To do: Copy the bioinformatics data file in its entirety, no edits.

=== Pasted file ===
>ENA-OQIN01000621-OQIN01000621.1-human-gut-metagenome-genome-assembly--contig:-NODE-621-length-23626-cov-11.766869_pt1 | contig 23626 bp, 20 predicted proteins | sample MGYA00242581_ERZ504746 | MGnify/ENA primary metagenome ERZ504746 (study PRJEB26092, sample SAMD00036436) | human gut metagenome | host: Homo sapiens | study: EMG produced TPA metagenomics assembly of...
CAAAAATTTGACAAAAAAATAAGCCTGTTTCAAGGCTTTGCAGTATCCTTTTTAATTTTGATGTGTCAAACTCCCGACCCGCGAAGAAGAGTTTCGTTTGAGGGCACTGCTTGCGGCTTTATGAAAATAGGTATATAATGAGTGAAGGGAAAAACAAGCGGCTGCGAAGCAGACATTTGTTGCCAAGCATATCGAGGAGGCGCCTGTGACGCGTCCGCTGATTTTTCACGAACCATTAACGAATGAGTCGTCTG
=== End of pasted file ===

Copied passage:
>ENA-OQIN01000621-OQIN01000621.1-human-gut-metagenome-genome-assembly--contig:-NODE-621-length-23626-cov-11.766869_pt1 | contig 23626 bp, 20 predicted proteins | sample MGYA00242581_ERZ504746 | MGnify/ENA primary metagenome ERZ504746 (study PRJEB26092, sample SAMD00036436) | human gut metagenome | host: Homo sapiens | study: EMG produced TPA metagenomics assembly of...
CAAAAATTTGACAAAAAAATAAGCCTGTTTCAAGGCTTTGCAGTATCCTTTTTAATTTTGATGTGTCAAACTCCCGACCCGCGAAGAAGAGTTTCGTTTGAGGGCACTGCTTGCGGCTTTATGAAAATAGGTATATAATGAGTGAAGGGAAAAACAAGCGGCTGCGAAGCAGACATTTGTTGCCAAGCATATCGAGGAGGCGCCTGTGACGCGTCCGCTGATTTTTCACGAACCATTAACGAATGAGTCGTCTG